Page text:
Nostradamus of Surbiton in Surrey had a vision of the future about a new and original vehicle concept, the specification of which may be reasonably summarised as a tilting three-wheeler, to combine a tricycle’s stationary and low speed stability with a motor cycle style leaning main body for capable cornering at speed.
For BSA, the dream turned into the nightmare of its disastrous Ariel 3, which was listed from 1970 to 1974 … but this wasn’t the end of the saga.
Daihatsu in Japan put another licensed version of the Wallis tilting trike design into production in 1974 as the Hallo 50cc two-stroke with differential drive, along with an ES38V electric version; however, the Daihatsus were never sold in the UK.
It may have seemed as though the tilting three-wheeler dream died with the ill-fated BSA Ariel 3 debacle but, since Wallis had recovered control of the original design patents at the failure of BSA Motor Cycles Ltd in the summer of 1973, he subsequently contacted other Japanese parties, who expressed further interest in the concept.
Over the next few months Honda, Kawasaki and Yamaha came to visit, each bringing their own engineers to test-drive and discuss the designs.
George Wallis & Honda Stream in 1982
Five years on from the Ariel 3 project, Honda contacted Wallis again, asking him for a licence on the tilting three-wheeler design—instead, he sold them the Wallis & Son design company for over £200,000, complete with all its patents, and suddenly there was a new vision of the future on the cards.
All designs and prototypes were shipped to Japan where Honda suggested it didn’t expect to have a final product to the market until 1983, though Honda actually introduced its first new version of the tilting configuration in November 1981, as the NV50 Stream.
Specifications were given as a 49cc forced-air fan-cooled two-stroke motor with crankcase reed-valve induction, of 40mm bore × 39.3mm stroke for 49.4cc in a cast iron cylinder with 6.8:1 compression ratio alloy head, producing 3.8bhp @ 6,000rpm, and with CVT drive. Wheels & tyres are sized 3.00×8, with a wheelbase of nearly 48 inches, and an overall length of 65½ inches. The seat height is 26 inches, with a dry weight of 74kg (over 11½ stone).
George Wallis & Honda Stream in 1982
At the age of 79, George Wallis had the opportunity to examine and try a Honda Stream in 1982 and, while being impressed with its finish and styling, he felt that Honda had missed the whole point of having torsion bars on either side of the frame, so that pressure would be equally distributed to both rear wheels. He criticised the centres track of the rear wheels for being too narrow at a width of just 300mm (11¾ inches—the Ariel 3 was wider at 15 inches), and believed this would make the machine unstable at higher speeds. He also felt that the luggage capacity was inadequate and complained that ‘it was wobbly to ride’.
Mr Wallis didn’t seem so impressed by Honda’s new Stream, so could it still be blighted by the same curse as the dreaded Ariel 3? Let’s see what we think anyway…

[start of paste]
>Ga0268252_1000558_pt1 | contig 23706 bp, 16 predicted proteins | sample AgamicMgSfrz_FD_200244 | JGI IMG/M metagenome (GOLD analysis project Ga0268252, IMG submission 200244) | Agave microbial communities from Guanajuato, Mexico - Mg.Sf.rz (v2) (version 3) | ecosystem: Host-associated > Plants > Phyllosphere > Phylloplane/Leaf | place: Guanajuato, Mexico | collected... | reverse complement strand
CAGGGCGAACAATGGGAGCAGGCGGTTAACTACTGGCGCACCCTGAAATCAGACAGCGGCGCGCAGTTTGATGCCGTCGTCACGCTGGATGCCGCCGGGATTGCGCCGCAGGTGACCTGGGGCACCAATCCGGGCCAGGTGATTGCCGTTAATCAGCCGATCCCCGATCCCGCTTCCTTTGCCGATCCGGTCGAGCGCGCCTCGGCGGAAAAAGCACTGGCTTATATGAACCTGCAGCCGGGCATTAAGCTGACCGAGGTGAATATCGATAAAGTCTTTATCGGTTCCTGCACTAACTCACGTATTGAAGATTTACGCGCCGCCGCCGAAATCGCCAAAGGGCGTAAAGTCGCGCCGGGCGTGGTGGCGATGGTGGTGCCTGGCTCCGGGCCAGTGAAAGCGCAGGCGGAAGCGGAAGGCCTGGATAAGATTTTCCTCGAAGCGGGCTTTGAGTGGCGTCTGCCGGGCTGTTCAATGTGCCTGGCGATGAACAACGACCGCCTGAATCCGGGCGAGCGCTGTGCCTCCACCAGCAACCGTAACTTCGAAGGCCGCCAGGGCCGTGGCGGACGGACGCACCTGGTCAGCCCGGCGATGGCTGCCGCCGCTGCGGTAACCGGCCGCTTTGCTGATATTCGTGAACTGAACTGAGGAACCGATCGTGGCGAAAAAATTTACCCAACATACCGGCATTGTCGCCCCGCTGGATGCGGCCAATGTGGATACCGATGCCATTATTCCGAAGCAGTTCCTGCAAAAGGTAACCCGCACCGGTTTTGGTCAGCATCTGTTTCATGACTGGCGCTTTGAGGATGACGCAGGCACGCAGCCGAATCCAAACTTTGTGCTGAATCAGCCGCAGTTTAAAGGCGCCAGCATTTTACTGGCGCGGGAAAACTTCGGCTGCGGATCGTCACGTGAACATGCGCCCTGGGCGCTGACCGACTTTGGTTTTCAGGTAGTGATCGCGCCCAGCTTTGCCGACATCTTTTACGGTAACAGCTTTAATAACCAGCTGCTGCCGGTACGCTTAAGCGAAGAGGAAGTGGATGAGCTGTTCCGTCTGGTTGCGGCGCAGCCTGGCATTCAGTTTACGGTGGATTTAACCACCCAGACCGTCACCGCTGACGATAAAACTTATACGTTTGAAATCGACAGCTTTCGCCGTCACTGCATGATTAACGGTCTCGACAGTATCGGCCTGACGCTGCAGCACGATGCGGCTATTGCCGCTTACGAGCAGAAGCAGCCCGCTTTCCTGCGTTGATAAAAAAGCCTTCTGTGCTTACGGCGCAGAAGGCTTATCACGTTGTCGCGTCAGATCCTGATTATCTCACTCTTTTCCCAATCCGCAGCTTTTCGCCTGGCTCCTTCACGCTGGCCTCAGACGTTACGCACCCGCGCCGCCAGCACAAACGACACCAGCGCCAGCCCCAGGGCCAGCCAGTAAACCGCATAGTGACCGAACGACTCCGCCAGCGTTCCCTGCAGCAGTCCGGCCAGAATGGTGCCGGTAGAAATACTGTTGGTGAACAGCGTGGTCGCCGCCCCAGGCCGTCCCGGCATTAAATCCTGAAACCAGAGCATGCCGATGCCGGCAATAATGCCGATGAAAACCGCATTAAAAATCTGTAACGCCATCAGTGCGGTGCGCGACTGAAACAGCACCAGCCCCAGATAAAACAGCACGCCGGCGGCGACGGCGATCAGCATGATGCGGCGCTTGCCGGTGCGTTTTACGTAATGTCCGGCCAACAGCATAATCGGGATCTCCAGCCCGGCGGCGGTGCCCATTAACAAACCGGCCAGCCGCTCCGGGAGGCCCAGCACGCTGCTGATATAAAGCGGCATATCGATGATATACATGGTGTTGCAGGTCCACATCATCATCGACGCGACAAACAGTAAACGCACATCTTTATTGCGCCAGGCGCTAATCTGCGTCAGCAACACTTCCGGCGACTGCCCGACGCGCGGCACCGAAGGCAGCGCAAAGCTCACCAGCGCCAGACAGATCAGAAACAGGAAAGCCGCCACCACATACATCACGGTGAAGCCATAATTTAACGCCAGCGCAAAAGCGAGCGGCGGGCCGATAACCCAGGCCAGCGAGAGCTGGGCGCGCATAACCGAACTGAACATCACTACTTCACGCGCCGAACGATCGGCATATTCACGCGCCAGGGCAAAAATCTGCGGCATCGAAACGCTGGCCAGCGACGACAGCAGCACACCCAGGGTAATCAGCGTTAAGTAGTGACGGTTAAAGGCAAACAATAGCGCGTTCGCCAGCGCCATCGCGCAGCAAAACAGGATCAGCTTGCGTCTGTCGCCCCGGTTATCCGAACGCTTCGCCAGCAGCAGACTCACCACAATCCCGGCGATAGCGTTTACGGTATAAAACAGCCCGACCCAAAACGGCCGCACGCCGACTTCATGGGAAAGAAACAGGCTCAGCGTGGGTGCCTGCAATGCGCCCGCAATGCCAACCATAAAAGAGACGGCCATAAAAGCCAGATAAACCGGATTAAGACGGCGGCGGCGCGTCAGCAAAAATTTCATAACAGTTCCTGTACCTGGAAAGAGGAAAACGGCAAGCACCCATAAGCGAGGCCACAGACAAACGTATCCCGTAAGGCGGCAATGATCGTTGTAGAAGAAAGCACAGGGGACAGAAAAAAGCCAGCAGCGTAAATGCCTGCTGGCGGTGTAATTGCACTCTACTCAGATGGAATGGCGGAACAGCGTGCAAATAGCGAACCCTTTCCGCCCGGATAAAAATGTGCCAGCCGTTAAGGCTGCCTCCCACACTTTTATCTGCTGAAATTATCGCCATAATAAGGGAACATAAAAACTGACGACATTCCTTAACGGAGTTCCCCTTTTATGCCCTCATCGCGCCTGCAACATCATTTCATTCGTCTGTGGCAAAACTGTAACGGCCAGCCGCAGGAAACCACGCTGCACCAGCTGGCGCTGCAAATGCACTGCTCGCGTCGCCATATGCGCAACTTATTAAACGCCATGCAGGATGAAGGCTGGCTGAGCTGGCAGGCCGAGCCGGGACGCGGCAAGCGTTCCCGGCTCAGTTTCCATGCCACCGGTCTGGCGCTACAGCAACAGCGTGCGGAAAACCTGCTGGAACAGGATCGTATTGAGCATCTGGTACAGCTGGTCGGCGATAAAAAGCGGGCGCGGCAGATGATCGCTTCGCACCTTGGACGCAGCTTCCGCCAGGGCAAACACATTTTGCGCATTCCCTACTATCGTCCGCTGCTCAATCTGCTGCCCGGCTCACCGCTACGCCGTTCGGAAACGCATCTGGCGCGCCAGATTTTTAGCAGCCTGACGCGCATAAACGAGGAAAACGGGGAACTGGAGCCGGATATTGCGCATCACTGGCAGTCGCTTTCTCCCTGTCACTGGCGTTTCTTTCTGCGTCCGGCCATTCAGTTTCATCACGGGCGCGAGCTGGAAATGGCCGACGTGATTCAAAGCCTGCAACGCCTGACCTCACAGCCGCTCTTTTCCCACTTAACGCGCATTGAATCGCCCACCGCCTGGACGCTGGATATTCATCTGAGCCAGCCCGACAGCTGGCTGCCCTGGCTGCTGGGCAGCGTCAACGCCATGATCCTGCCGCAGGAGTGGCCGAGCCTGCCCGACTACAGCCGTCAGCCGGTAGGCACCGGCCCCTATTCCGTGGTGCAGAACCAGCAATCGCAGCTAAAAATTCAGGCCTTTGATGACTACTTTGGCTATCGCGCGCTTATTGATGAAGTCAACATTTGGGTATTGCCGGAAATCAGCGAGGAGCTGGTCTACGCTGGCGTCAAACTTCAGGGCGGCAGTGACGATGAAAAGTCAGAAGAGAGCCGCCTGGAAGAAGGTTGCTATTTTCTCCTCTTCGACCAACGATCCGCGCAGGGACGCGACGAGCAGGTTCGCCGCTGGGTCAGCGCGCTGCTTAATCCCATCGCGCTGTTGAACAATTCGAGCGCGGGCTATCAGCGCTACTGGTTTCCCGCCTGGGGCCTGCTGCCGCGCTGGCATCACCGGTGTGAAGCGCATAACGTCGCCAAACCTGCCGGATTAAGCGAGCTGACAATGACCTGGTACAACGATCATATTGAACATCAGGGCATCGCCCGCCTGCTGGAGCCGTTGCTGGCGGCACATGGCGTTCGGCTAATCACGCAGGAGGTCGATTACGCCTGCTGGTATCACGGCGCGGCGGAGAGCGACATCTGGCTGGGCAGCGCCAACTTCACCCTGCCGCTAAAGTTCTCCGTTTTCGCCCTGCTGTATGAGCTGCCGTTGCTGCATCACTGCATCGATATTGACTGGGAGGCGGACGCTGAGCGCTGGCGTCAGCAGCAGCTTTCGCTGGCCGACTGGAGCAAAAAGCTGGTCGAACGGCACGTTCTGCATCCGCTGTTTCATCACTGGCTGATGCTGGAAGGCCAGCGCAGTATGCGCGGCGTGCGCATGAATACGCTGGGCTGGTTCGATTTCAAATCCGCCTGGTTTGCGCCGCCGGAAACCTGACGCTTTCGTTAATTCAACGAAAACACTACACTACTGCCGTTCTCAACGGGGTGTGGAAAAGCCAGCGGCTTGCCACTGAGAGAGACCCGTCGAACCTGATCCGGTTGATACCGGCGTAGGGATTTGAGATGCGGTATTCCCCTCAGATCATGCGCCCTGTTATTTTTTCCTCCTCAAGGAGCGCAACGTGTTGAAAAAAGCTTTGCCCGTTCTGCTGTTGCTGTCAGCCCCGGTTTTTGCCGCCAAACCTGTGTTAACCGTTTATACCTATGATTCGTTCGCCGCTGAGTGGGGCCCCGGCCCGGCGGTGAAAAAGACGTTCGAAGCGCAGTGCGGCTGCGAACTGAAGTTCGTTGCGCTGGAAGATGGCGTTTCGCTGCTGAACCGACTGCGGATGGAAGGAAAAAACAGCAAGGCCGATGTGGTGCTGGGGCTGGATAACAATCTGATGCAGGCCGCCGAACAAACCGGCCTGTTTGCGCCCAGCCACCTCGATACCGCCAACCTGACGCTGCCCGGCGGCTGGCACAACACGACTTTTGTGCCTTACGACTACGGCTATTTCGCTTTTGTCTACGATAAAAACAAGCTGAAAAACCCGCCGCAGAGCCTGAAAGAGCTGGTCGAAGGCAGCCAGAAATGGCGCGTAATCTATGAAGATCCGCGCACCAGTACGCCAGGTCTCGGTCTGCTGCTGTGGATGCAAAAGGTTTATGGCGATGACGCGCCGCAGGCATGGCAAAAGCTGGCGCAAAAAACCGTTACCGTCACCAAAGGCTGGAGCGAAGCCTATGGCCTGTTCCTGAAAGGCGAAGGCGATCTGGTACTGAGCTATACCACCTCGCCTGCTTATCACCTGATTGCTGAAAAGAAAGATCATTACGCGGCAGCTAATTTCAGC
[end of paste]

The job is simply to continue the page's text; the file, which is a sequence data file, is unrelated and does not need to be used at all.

The Ariel 3 was constructed in 1970 to comply with the old moped specification, which required pedals, but in the meantime, moped specifications were re-defined to a 50cc machine limited to 30mph, so the Stream has electric starting and a backup kick-starter and, since it’s a sort of scooter, it doesn’t have any pedals.
Stream’s carburettor is a 12mm KeiHin with 14mm inlet venturi, but it’s a bit puzzling why the manifold only has a 10mm inlet hole? We can only guess it might be something to do with one of the features limiting the bike to 30mph as per the ‘slo-ped’ plate. The Stream features several developments from the initial Ariel 3 design, not least being that it seems to demonstrate an effective rear suspension arrangement, where not only does the forward section tilt at the front of the pod, but the body is also sprung about the same point, which looks strangely as if it’s hinging in the middle!
The Stream employs the same drive principle as the Ariel 3, with transmission only being delivered through one rear wheel, while the other rear wheel simply idles. With the Stream, the transmission is delivered through the back right-hand wheel, where the Ariel 3 was by the back left-hand wheel. The Stream does however have braking to both its rear wheels, where the Ariel 3 only braked its driven wheel.
Our first road test Stream is a blue 1983 Y-registered machine.
You can only turn the ignition switch to ‘lock’ position when the parking brake is on, and you have to unlock the ignition to be able to disengage the parking brake, so locked in this mode, the bike is extremely difficult to move. ‘Off’ position allows the ignition key to be removed and parking brake to be freely engaged and disengaged with the key removed.
The parking brake is only effective on the right-hand rear drive wheel, but also locks the tilting body so the vehicle can be stood up without falling over.
Turning on the ignition indicates a red light to warn the parking brake is on, and the ‘oil’ light shows momentarily, and then goes out provided the pozi-lube reservoir has sufficient lubricant level.
There’s a fuel gauge in the console to indicate petrol level.
Somewhat surprisingly, Stream doesn’t have an automatic vacuum fuel valve, just old fashioned technology in the form of a manual fuel tap on the left-hand side of the body panel below the seat, simply off–on with no reserve.